Post-Acute Stroke Care

How to demonstrate value of a home-based, post-acute stroke care team?

We have developed a post-acute, home-based stroke care model (“Stroke Mobile”).  Each care team consists of an RN and lay educator and patients are managed up to 1 year post-dischage.  Metrics include 30-day all cause readmission and mortality, 90-day functional outcome, rates of risk factor control, medication adherence etc.  The model was initially supported by a CMS Innovation grant and data indicate significant clinical benefit (e.g., low readmission rates, BP control approaching 90% at 1 year, etc).  Now that the grant support has ended, we are struggling to demonstrate financial value of the model despite the clear clinical benefits.  Any ideas would be most appreciated.


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Specialty Referral Management/Care Coordination

Participant comments on Post-Acute Stroke Care

  1. Could you share some of your data? Things such as –

    1. Readmission rates reduced from what to what?
    2. Mortality rates decreased from what to what?
    3. How often were the home visits?
    4. How long to BP control, on average? 90 days? 180 days?
    5. Could this have been accomplished in less time?
    6. Could this be accomplished with a blend of home and office visits?
    7. Home PT/OT? How often?

    These CMS grants can be difficult…find costly successes, but then funding dries up. I think if you look at the data carefully, you may find the things that were the highest “bang for the buck”, eliminate things with a lower ROI, and get the project close to cost neutral.

  2. Thank you for your input. We are still working on some of the analytics and don’t have adequate ideal “controls” for many metrics as we didn’t prospectively randomize patients to Stroke Mobile or traditional care; this is the basis of a recent grant submission. We are using a blend of historical rates (when available), industry rates and are partnering with our major payor to compare our outcomes to patients treated at other facilities in our state.

    The grant protocol was an in-home visit monthly for 12 months but we have modified that in the post-grant period to a blend of in-home and telephone visits. Our post-grant 30-day readmission rate is 6% and our BP control rate (average of any visit is 88%). To your point, data during the grant period indicate the major BP value occured by 90 days. I suspect reducing the intervention from 12 to 3 months is where we are headed.

  3. I think the willingness to fund it would definitely go up if the outcome of the cohort is demonstrating the value of the program. Beyond mortality and readmission, is your team collecting quality of life, ADL, Functional mobility outcome? Are you looking at reducing the risk for institutionalization, falls at home etc. as well.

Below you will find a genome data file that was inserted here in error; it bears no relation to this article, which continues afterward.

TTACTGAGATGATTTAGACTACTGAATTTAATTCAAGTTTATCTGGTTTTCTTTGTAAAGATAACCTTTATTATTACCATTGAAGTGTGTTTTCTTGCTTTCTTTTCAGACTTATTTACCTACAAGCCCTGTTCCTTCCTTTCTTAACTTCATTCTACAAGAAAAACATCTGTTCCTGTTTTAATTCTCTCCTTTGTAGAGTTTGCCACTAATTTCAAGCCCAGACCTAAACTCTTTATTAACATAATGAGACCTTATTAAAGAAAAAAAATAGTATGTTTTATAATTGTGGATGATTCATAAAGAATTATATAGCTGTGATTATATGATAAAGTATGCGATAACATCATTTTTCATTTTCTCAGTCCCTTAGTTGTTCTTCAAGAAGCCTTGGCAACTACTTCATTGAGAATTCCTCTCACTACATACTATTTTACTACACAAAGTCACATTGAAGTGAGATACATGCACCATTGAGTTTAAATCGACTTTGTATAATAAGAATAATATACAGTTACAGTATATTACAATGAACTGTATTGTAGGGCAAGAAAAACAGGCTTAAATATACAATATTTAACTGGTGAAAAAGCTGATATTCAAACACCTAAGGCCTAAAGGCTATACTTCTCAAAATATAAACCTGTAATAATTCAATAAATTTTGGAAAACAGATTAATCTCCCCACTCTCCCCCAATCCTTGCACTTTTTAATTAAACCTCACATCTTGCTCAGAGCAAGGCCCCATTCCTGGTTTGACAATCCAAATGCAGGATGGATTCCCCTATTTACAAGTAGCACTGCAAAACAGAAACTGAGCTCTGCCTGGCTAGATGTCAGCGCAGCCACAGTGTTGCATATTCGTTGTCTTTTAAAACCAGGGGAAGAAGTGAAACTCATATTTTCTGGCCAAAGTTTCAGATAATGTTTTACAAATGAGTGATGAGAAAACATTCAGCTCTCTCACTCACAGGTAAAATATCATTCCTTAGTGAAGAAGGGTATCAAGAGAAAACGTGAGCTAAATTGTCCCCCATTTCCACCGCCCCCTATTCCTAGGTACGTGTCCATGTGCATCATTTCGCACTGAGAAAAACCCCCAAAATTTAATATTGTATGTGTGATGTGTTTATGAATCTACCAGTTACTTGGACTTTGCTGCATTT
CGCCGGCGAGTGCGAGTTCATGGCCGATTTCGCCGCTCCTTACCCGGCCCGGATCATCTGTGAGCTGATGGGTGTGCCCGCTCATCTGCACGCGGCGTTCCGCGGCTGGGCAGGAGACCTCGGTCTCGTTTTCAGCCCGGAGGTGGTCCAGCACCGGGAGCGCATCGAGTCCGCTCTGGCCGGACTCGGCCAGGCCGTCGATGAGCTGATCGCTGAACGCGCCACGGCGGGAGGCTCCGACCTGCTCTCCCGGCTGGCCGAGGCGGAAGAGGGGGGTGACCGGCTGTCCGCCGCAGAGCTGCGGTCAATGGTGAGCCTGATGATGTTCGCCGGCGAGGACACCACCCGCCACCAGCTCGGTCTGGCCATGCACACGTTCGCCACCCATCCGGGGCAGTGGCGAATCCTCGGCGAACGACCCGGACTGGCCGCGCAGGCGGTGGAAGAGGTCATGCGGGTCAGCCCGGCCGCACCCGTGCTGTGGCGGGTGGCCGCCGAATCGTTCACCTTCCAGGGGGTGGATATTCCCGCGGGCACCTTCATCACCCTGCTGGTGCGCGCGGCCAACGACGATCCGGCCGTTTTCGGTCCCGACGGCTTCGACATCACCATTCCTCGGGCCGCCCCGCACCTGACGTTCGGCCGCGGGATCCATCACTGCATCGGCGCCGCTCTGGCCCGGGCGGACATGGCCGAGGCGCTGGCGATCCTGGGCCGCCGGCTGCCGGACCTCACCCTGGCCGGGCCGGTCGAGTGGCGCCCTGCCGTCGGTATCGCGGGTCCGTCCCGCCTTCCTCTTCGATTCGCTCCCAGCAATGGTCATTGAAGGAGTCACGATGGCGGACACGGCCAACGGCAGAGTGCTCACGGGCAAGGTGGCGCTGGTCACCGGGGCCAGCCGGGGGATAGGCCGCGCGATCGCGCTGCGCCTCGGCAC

1. We are collecting Stroke Impact Scale (SIS) which is a functional scale, Morisky medication adherence etc. Have not collected falls.

  4. In Cork University Hospital we have developed (as part of a national stroke programme) a comprehensive Stroke service over the past 4 years. We have encountered difficulties in the post acute management of that cohort of patient who require placement elsewhere with support in the community. We are now implementing a community support service with therapies commencing later this year – again supported by the national programme who have recognised the importance of the patient pathway seamlessly extending from the hospital to the community.

    I think the financial value of such an initiative needs to be looked at in the context of the “opportunity cost” of not investing in community services which effectively means slower throughput of patients, longer lengths of stay and the capacity to treat other patients foregone which may in itself represent financial income foregone.

  5. Thank you for your input.

  6. Hello GTTJ,
    To make it financially sustainable or demonstrating the financial value of the home-based team, I would compare the medium cost of a patient treated at the hospital vs. the patient treated at home.
    Using the Time Value Based model learned in module II, what are the total costs of the treatment at the hospital (remember, using all related costs)? What are the total costs of the home-based treatment? How many more patients could you treat if the money used for treating them in the hospital was used invested in a home-based team?
    In other words, if you are looking for a financial value, I would make a business case.

  7. Thank you. We can certainly quantify the savings by freeing up MDs to see New Patients while the RNs are seeing patients at home.

  8. Its a great program and taking care morbidity is bigger challenge. It can easily become a scalable business model wherein you can expand in other places as well. We need to involve all the stakeholders in the process. Lets show the value to Govt. Some funding can be raised from PE firms based on IRR and scalability. Some coverage in insurance is another option.

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